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Burnaby woman bravely shares tragic story to warn about carbon monoxide

Jessica Taschner and her late partner, Steve LaTorre, were accidentally poisoned by carbon monoxide while visiting a family cabin in 2020.
Jessica Taschner Steve LaTorre
Jessica Taschner and her late partner, Steve LaTorre, in the last photo they took together when at the boat launch at Ruby Lake on June 25, 2020.

Please take a moment and look at the photo above.

The photo is of Burnaby’s Jessica Taschner and her late partner, Steve LaTorre, in the last photo they ever took together.

They never took another photo because both were accidentally poisoned by carbon monoxide on June 27, 2020 while visiting a family cabin on Ruby Lake on the Sunshine Coast.

“The couple, who were both 29 years old, were found unresponsive after telling friends and family they felt ill and had been vomiting,” reads a story by Coast Reporter, a sister paper of the Burnaby NOW. “They had arrived only two days before Taschner was flown to the hospital in critical condition. LaTorre died at the scene.”

Taschner was a nurse at the time at BC Children’s Hospital, but according to the story, she didn’t know the signs of carbon monoxide poisoning.

Now she is speaking out about the dangers posed by the odourless, colourless and tasteless gas.

“I just don’t want what happened to me to happen to someone else and have to go through learning how to do everything again, while grieving my life partner,” Taschner said. “I don’t think anybody should lose someone they love over something that is so preventable.”

It’s all just so heartbreaking to read. And, as Taschner says, so preventable.

After reading about Taschner and her brave efforts to raise awareness by sharing such a painful story, I immediately called my daughter who was planning a trip to a cabin. I passed along all of the information so she would check the situation at this resort area.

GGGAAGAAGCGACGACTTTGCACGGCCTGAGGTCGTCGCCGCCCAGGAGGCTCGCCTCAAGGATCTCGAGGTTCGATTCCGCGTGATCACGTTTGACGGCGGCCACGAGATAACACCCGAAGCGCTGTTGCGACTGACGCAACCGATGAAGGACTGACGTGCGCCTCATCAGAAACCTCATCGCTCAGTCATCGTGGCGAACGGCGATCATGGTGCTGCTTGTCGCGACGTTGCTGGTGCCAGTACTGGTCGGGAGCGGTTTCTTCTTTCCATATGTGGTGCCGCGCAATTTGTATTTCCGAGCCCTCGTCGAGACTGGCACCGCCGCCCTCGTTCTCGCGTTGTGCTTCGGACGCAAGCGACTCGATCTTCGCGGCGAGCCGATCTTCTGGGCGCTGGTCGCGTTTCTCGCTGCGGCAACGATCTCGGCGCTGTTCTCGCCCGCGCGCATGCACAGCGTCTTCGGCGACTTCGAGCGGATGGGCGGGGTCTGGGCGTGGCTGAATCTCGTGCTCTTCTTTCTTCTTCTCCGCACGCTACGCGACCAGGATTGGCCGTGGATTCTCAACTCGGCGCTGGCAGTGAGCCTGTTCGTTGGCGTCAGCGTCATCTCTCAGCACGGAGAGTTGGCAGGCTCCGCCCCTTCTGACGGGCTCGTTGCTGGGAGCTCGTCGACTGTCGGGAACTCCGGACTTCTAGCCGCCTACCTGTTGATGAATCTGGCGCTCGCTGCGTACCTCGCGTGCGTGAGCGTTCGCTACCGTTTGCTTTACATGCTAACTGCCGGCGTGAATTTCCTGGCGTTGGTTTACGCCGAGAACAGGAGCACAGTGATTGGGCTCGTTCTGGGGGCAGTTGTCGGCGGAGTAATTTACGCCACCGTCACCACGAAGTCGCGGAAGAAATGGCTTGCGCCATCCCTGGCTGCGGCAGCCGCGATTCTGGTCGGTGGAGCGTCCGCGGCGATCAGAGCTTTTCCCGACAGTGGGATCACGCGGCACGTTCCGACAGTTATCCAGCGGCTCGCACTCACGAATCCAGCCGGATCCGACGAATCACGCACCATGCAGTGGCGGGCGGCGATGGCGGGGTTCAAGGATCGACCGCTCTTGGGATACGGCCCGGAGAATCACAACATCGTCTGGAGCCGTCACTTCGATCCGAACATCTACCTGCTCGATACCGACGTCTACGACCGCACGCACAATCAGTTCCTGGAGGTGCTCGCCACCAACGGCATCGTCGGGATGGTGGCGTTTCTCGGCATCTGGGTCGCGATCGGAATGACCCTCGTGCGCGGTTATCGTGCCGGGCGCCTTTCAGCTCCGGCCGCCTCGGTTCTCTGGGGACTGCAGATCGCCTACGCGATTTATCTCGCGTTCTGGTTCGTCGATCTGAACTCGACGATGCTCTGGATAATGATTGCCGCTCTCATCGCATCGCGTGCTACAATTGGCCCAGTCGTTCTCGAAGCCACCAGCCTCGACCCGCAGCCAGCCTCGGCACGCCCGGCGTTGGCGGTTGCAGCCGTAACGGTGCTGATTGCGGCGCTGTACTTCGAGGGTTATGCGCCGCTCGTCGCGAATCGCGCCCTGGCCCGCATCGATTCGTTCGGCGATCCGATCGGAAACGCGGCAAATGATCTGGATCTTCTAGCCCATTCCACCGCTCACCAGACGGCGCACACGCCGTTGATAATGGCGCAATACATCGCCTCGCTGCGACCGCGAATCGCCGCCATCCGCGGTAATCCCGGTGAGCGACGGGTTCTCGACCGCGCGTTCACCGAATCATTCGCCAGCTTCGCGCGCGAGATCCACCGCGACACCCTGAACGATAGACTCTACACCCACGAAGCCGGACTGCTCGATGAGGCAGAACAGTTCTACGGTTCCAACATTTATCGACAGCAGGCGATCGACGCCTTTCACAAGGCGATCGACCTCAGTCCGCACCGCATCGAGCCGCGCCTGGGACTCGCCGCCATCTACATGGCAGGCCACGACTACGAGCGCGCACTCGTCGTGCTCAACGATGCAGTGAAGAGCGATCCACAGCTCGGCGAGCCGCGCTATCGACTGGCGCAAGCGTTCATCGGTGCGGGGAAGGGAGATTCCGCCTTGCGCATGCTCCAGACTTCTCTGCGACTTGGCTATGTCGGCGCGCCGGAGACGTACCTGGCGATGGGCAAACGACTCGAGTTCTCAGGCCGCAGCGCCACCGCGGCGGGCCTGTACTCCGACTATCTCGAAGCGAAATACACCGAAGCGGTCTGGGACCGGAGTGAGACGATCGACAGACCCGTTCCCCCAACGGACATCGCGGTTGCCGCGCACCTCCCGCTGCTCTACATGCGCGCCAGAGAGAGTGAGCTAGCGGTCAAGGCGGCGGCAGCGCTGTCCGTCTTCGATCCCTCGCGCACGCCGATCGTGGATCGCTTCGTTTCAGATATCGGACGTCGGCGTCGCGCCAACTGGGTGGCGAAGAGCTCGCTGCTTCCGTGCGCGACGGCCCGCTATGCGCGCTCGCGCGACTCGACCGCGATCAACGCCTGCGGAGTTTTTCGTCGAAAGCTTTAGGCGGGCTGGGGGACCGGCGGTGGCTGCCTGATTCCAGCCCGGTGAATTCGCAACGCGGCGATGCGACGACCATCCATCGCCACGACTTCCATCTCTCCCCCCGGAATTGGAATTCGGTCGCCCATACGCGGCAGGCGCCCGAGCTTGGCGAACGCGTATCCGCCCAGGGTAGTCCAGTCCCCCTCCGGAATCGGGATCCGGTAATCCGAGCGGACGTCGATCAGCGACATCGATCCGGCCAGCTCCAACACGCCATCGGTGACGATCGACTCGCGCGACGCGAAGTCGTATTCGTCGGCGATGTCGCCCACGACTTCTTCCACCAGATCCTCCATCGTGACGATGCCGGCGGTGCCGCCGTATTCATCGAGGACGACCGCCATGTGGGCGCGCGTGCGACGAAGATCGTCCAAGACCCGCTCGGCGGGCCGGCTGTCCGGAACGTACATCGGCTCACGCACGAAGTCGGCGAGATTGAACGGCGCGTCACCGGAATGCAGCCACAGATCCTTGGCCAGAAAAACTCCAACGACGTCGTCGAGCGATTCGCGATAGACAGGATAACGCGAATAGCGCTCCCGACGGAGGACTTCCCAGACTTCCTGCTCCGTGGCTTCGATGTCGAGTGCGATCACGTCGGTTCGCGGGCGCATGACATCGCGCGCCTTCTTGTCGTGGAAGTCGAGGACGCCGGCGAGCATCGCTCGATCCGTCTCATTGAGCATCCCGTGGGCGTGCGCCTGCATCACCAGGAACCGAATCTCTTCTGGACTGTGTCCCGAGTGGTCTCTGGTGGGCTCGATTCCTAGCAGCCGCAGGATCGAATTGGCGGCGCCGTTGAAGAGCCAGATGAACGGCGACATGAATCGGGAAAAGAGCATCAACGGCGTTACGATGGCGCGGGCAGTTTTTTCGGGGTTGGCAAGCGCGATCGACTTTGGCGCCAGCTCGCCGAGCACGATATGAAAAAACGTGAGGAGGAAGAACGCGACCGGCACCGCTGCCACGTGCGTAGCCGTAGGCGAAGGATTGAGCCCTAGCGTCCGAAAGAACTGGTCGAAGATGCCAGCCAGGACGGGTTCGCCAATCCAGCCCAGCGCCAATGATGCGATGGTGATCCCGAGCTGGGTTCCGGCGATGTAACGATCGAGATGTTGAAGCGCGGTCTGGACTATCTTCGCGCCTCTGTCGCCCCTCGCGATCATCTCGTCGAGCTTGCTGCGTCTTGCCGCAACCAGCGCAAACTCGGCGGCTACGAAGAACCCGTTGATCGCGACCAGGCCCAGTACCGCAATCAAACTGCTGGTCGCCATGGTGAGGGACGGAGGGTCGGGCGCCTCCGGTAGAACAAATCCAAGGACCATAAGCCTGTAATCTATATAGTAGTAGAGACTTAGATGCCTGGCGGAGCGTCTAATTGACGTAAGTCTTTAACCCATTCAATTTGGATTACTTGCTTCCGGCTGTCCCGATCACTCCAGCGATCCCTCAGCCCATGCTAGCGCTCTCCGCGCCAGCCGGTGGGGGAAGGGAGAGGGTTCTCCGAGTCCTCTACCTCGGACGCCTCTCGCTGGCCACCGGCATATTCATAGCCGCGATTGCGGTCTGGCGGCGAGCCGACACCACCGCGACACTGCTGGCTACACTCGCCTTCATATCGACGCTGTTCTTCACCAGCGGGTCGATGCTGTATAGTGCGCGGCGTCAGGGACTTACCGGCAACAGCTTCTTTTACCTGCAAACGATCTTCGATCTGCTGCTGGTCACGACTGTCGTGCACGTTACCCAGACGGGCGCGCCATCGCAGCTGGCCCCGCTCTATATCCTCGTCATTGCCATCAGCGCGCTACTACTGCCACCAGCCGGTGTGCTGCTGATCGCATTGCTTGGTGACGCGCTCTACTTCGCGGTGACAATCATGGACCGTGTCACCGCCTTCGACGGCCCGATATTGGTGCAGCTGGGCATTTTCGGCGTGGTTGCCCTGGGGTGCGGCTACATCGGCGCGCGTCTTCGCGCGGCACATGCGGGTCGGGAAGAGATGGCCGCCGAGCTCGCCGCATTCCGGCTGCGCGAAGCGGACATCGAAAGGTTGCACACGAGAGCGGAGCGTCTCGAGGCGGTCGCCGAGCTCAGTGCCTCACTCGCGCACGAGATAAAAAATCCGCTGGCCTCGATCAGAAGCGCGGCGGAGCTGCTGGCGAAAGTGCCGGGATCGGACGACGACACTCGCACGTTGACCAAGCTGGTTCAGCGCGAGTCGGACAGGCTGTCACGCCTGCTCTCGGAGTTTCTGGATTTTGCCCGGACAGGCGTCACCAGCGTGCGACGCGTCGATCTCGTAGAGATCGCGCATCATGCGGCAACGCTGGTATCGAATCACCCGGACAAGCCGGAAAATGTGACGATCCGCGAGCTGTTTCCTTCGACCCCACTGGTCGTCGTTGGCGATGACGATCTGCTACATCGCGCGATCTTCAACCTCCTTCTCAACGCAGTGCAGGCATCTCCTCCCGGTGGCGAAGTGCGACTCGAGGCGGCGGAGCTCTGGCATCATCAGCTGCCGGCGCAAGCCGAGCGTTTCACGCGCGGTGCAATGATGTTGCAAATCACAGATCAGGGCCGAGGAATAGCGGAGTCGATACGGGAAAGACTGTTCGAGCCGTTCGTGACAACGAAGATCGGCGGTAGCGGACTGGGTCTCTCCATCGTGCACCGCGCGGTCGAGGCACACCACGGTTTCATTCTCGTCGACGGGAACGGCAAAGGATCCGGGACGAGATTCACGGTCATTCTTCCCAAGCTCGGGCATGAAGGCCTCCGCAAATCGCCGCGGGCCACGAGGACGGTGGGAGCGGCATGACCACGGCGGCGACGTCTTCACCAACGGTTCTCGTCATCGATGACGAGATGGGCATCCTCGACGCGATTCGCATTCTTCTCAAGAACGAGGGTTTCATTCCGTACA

I’m thankful to Taschner for speaking out.

“I still thought we had food poisoning but then that’s what carbon monoxide does to you, it makes you not think rationally,” she said. “So, I don’t think my critical thinking skills were there at that point,” she said. 

Two months after the incident, the report from Technical Safety BC’s investigation pointed to an improperly installed propane refrigerator as the main source of the carbon monoxide. It had been installed in 2010 and was not certified for use in Canada, according to the report.

The cabin was built in the 1950s and can only be accessed by water or a rough dirt road. It did not have a carbon monoxide detector. 

Taschner said the symptoms of carbon monoxide poisoning can be so vague that they can appear to be the flu, food poisoning or a hangover. Common symptoms people should be aware of are nausea, headache, confusion, dizziness, chest pains, weakness and vomiting. 

Technical Safety BC recommends checking common sources of carbon monoxide, such as fuel-burning appliances and exhaust from recreational vehicles. Carbon monoxide detectors can be brought with you, if you’re unsure if there is one on location. They can be battery operated and portable. 

If you have concerns about someone’s health and safety, you should wake them up to assess their condition. If you believe you or someone else are being poisoned by carbon monoxide, turn the appliances off, get everyone (including pets) outside, call 911 and seek immediate medical attention.

  • With reporting by Keili Bartlett, Coast Reporter